Types of installation art: Transforming perceptions in a time of uncertainty
Types of installation art: Transforming perceptions in a time of uncertainty
To salute the COVID-19 pandemic as the time that changed everything is surely a truism at this point. World events have refashioned our everyday lives, and consequently altered the way we perceive and receive art. As galleries and museums shut their doors, artists were faced with a new challenge: how to become inventive quickly. Installation artists took this opportunity to either use their creativity to speak to what was happening in the world, or distract people from the dystopian realities that were ensuing.
Types of installation art
Installation art emerged from a growing interest in site-specific, sensory, and conceptual ventures that combined a temporary duration with immersive effects. Technological growth brought more opportunities to play with different types of installation art such as digital interactive art, installation advertising, and interactive immersive public art. Today, installation art is all about creating a dialogue between an artwork and its audience. It aims to engage viewers on multiple levels and does more than make you want to touch, smell, hear or see it. It entices you to decode a message.
Fantastic examples of installation art all want their viewer to interact or contemplate what's before them. The type of installation art you witness and the interaction they offer will be determined by the medium, which can be video, sound, immersive virtual reality, or performance – to name just a few.
These subcategories are neither fixed nor static. Instead, the experimental nature of installation art calls for mixed media, and it foregrounds the relationship to its surroundings and the people who move through it. From brightly coloured pumpkins and mischievous rats to immersive runways, these installations are a reflection of how resourceful and creative contemporary artists have been during these uncertain times.
Balenciaga Spring/Summer in a digital tunnel
What’s a fashion show without a visual expression of the mental overload facing us today? As guests sat inside the tunnel at the Cite du Cinema in Paris, awaiting Demna Gvasalia’s Balenciaga Spring/Summer 2019 line, they were taken on a suspenseful journey.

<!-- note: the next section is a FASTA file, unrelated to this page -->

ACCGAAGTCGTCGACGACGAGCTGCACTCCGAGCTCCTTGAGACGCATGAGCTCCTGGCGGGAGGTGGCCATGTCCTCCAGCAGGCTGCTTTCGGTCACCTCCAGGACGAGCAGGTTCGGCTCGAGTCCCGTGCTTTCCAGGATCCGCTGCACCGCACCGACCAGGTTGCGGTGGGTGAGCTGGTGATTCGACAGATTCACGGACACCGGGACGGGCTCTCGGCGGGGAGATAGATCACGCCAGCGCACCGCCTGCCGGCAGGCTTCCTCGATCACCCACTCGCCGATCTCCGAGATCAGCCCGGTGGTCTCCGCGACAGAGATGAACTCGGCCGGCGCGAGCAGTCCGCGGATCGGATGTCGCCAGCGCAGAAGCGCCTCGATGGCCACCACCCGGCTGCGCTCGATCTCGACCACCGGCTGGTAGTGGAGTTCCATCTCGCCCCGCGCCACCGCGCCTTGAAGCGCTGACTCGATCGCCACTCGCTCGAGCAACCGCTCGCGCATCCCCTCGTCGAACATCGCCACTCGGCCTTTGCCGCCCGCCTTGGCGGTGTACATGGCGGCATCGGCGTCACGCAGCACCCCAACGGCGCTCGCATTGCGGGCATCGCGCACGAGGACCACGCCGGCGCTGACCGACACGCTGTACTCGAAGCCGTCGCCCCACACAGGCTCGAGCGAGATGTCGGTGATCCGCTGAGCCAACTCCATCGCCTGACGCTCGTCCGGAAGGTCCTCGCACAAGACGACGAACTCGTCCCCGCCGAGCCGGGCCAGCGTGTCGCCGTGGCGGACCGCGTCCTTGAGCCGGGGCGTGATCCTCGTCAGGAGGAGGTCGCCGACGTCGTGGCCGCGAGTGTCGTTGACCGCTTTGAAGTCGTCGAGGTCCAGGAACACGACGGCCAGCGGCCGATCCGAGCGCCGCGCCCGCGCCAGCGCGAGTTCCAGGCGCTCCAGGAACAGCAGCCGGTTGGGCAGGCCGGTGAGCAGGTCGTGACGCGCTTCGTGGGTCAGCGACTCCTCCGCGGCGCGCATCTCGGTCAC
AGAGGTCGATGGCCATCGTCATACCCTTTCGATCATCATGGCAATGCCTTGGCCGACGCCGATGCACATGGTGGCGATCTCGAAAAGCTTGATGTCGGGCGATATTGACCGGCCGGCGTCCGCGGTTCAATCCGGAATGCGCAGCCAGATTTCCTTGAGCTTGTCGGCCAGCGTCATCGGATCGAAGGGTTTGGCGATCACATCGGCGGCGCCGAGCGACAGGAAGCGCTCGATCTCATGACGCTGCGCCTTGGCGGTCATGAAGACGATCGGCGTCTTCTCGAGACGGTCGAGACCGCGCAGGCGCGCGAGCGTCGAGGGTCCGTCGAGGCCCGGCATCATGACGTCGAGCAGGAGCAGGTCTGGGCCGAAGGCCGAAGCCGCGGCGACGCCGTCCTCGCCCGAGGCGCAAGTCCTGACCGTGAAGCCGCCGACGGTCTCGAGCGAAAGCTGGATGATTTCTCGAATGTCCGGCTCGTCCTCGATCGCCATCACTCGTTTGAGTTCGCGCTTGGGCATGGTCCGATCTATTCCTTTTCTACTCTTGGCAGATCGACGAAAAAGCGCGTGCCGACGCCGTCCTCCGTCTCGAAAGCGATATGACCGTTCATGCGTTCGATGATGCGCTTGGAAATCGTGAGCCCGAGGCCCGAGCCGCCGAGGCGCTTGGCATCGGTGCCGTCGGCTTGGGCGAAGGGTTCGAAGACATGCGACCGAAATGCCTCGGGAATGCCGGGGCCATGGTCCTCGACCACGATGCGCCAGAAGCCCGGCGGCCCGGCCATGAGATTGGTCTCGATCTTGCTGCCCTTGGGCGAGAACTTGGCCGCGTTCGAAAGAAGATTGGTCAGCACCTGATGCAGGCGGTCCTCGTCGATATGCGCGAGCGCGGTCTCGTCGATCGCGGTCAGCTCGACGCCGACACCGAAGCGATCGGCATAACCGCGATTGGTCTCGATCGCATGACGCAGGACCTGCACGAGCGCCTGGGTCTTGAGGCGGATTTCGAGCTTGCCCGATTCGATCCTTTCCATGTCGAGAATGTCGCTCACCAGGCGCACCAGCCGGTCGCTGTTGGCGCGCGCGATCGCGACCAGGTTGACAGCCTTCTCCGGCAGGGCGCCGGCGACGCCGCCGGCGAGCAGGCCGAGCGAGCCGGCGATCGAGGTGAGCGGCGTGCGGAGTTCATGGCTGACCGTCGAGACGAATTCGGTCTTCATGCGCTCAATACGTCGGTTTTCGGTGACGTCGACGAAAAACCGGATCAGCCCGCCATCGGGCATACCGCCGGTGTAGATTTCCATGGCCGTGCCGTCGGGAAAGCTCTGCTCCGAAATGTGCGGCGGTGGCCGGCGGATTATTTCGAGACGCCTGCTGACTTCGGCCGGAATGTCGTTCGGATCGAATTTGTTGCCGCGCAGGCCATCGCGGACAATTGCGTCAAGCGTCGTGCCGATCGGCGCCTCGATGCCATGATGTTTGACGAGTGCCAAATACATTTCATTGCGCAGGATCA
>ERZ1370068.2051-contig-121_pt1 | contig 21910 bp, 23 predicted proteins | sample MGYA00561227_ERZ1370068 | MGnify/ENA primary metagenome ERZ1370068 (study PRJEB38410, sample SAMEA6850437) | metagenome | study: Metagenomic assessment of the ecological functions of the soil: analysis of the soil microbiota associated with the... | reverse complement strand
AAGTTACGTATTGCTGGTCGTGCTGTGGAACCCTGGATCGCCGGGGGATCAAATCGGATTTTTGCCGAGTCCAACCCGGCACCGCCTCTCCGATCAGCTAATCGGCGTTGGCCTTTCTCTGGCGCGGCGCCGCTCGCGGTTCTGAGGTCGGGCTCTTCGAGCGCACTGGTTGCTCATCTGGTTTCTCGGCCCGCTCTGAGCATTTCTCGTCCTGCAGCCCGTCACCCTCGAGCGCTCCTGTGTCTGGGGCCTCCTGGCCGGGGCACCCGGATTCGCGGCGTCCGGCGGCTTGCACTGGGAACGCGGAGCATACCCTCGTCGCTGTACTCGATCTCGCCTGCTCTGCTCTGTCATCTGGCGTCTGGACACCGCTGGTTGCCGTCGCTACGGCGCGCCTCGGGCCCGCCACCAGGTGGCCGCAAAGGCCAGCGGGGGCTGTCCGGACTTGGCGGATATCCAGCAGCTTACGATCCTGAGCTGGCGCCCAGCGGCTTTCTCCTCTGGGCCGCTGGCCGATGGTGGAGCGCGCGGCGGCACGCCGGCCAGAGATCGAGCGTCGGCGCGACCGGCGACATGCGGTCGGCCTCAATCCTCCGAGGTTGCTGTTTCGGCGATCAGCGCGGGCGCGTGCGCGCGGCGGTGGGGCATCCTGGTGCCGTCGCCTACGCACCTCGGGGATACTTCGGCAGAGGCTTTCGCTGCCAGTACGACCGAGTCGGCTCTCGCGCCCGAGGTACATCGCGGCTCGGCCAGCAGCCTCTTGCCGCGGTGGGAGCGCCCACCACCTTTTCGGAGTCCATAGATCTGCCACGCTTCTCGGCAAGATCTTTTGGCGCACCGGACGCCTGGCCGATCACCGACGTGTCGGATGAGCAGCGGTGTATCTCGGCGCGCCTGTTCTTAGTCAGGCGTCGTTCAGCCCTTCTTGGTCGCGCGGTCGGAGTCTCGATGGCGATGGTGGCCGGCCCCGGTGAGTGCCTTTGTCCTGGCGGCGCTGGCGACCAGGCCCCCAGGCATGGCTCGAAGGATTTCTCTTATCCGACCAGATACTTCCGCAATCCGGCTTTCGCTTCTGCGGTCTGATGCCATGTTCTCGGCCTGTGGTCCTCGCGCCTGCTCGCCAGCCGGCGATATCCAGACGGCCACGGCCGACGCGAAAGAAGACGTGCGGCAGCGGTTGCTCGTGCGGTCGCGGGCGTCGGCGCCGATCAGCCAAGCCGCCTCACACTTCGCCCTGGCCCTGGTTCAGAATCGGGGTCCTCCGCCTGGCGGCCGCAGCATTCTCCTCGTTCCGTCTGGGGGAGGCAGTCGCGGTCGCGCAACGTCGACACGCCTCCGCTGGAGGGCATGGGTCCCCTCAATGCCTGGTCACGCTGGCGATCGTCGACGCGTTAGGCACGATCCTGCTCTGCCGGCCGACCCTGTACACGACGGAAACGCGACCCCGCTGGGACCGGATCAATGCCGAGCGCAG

At first, viewers were confronted with a blue error screen and programming codes. Then, panic spread as the message became indecipherable and digital liquid began dissolving down the walls. In collaboration with digital art Jon Rafman, finding your seat inside a video tunnel escalated into a journey through a computerized brain that projected digitized lava erupting, the ocean and supernatural landscapes. With the entire interior from floor to ceiling fully paneled with LED screens, this video installation became immersive and transcendent. The show is a stunning example of this type of installation art, which uses all aspects of the surrounding environment to enthrall the audience through a sensory experience, made up of a virtual dreamscape.
Against this dystopian background, men and women strutted past with padded blazers, oversized jackets and laser-sharp silhouettes that introduced 3D molding techniques into the fashion line. Balenciaga’s mixed media approach displays a striking combination of visual and auditory stimulation such as video, music and light that played with people's sense of reality and invoked a new digital consciousness.
Netflix original: Mosaic made of 130,000 fake ecstasy pills
While everyone waited in suspense for Netflix’s second season of How to Sell Drugs Online (Fast), advertisers heightened anticipation with a branded installation like no other – a 1000 kg mosaic installation. This 10 x 3 double-sided installation was designed by legendary artist Chemical X (produced by Old Yellow Studio via Basa Studio) and was quite the site to behold.